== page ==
As the initial panic of the coronavirus crisis subsides, those who fostered fear as a means to assume powers previously unimagined now find themselves scrambling to maintain leadership among the many who did not experience either the death of someone close to them or even an acquaintance with someone mildly infected. Even now those unwilling to relinquish power insist on dangling before us a second wave of infections, clearly implying that all are at risk and all are endangered. But looking back, we can now clearly see that such was not the case even in the first wave.
In knowing the context in which deaths occurred, we must agree that it was rational, and continues to be so, for some of us to fear the virus. On the other hand, it is not remotely rational for others to fear the virus anymore than they should fear walking out the door each day knowing some will die, often unexpectedly, of some cause before they can return home that same day. Though panic seems to have ruled in the first onslaught of the pandemic, it would help us to see that it only did so because of the vacuous principle deeply ingrained in our modern culture—“if it only saves one life.”
In recent times this phrase or its variants has been used to justify anything that anyone with a cause wishes to forward. In the current crisis, Governor Andrew Cuomo has invoked this principle repeatedly to justify his edicts. Like Cuomo, those who invoke this sentiment do so with the inherent assumption that the action they propose will self-evidently save lives and, since one life is worth more than any dollar amount, any cost is justified. To suggest otherwise invites scorn directly proportional to the self-righteousness of the person proposing the life-saving proposal.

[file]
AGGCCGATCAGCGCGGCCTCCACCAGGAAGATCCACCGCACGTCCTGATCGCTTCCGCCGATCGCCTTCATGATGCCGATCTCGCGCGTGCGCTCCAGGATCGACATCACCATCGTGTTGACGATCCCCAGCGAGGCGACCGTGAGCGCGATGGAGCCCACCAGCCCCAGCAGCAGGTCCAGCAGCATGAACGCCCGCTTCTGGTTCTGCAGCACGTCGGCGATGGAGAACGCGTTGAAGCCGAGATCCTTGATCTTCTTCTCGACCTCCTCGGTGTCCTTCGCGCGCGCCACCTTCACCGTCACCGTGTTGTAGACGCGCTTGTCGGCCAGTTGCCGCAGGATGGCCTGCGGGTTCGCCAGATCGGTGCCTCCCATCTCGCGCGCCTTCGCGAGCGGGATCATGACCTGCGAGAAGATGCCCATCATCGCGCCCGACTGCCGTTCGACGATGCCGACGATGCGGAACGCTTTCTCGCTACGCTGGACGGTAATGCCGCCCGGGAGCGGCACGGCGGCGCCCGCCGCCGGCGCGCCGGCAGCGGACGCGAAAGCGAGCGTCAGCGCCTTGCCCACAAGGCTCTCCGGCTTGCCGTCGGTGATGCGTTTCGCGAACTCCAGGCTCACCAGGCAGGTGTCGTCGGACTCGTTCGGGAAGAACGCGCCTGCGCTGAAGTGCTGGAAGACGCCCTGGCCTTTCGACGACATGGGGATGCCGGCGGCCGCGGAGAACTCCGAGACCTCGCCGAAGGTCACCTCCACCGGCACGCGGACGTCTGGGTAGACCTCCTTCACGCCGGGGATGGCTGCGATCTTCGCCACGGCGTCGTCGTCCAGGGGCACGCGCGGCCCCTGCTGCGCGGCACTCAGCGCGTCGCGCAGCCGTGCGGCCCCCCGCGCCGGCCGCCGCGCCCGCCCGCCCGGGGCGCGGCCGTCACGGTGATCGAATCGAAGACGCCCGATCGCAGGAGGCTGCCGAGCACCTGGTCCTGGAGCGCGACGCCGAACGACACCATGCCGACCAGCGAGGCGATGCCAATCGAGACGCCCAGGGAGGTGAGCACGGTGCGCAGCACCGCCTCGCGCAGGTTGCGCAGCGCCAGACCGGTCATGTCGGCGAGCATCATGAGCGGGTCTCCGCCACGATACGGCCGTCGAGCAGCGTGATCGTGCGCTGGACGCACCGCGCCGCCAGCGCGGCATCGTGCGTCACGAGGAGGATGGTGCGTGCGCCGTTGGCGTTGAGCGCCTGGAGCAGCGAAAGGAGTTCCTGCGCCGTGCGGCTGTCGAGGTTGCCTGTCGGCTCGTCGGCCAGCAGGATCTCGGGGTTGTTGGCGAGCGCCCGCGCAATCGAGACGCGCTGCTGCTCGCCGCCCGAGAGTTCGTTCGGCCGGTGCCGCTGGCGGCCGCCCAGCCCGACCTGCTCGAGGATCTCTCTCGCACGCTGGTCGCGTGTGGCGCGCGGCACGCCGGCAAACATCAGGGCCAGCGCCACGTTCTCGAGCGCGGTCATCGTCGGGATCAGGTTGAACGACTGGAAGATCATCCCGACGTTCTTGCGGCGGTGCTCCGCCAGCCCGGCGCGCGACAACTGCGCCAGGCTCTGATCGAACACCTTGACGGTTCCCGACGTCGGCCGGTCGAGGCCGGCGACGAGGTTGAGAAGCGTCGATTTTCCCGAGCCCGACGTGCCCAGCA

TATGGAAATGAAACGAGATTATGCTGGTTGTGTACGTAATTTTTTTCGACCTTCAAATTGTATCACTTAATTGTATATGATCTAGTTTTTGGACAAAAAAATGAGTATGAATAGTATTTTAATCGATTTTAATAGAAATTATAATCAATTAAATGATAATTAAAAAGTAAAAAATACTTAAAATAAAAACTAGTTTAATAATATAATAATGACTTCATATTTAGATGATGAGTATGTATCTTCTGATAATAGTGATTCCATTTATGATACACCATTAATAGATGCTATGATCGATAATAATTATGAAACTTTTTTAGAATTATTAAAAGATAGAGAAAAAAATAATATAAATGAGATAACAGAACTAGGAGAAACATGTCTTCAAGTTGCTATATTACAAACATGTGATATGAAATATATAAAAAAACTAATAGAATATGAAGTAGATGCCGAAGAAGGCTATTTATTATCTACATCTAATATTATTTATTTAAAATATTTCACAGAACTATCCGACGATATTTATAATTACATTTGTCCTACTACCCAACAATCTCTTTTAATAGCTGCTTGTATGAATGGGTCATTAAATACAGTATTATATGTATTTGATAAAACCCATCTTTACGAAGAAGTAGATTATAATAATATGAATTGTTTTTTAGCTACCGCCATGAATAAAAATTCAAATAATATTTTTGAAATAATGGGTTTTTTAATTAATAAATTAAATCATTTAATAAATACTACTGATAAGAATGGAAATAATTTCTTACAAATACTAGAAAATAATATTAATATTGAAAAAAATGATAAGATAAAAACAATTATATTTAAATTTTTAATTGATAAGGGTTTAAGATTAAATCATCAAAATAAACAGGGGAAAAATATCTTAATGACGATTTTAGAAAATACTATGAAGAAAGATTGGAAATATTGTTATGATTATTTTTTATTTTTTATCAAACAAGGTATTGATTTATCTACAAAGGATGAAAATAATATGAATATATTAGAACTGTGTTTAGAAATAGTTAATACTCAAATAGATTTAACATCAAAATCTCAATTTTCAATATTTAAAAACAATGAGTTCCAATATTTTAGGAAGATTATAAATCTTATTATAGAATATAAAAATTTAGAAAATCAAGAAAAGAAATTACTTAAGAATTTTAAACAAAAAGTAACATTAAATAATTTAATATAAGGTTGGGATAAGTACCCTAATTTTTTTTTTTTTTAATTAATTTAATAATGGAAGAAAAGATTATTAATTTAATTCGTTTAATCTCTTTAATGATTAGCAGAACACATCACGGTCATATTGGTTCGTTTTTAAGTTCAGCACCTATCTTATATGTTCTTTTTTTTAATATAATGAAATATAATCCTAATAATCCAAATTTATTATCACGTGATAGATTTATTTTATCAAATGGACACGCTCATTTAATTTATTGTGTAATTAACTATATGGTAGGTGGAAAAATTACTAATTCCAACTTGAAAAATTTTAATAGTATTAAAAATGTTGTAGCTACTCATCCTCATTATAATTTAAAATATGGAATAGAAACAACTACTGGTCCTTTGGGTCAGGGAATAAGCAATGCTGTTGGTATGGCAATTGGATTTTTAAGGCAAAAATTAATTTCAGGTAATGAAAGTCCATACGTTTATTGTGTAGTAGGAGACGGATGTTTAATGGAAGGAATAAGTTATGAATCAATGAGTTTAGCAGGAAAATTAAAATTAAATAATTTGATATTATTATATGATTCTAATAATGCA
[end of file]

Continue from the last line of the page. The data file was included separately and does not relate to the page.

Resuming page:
To assume that this position—if it only saves one life—is being seriously offered for discussion, particularly by Governor Cuomo who supports abortion without restriction, is to enter a quagmire with no exit. The statement is not meant to justify policy, but is, rather, an assertion of self-righteousness. Rather than favoring prudential discussion that mitigates panic, it directs the discussion toward the moral bona fides of the speakers. Instead of a conversation, the moral posturing of “if it only saves one life” challenges an opponent to a duel of honor that can only be settled with one vindicated and the other dead, or sufficiently wounded and discredited enough to leave the field. The very purpose of the position is to end conversation before it begins. It perpetuates the panic that power requires, and it allows any opponents to be derogated as callous self-seekers with blood on their hands. Rather than seeking truth, it prevents a prudent discussion of costs, benefits and, even, the value of life.
Prudent discussion begins with the wisdom of Ecclesiastes: “For everything there is a season… a time to be born, and a time to die” (Ec 3:1-2). Despite man’s best efforts, every life ends in death. Assuming that the proper allocation of resources, directed by those with the proper expertise, will somehow end death and suffering is not wisdom but hubris. As the Greeks knew long ago and history, particularly that of the twentieth century, makes more than clear, hubris leads to far greater tragedies than nature can invoke left to its own resources. “How can we defeat death?” has always been the question of the fool. The wise man accepts the inevitability of death and asks, “How can we live well?”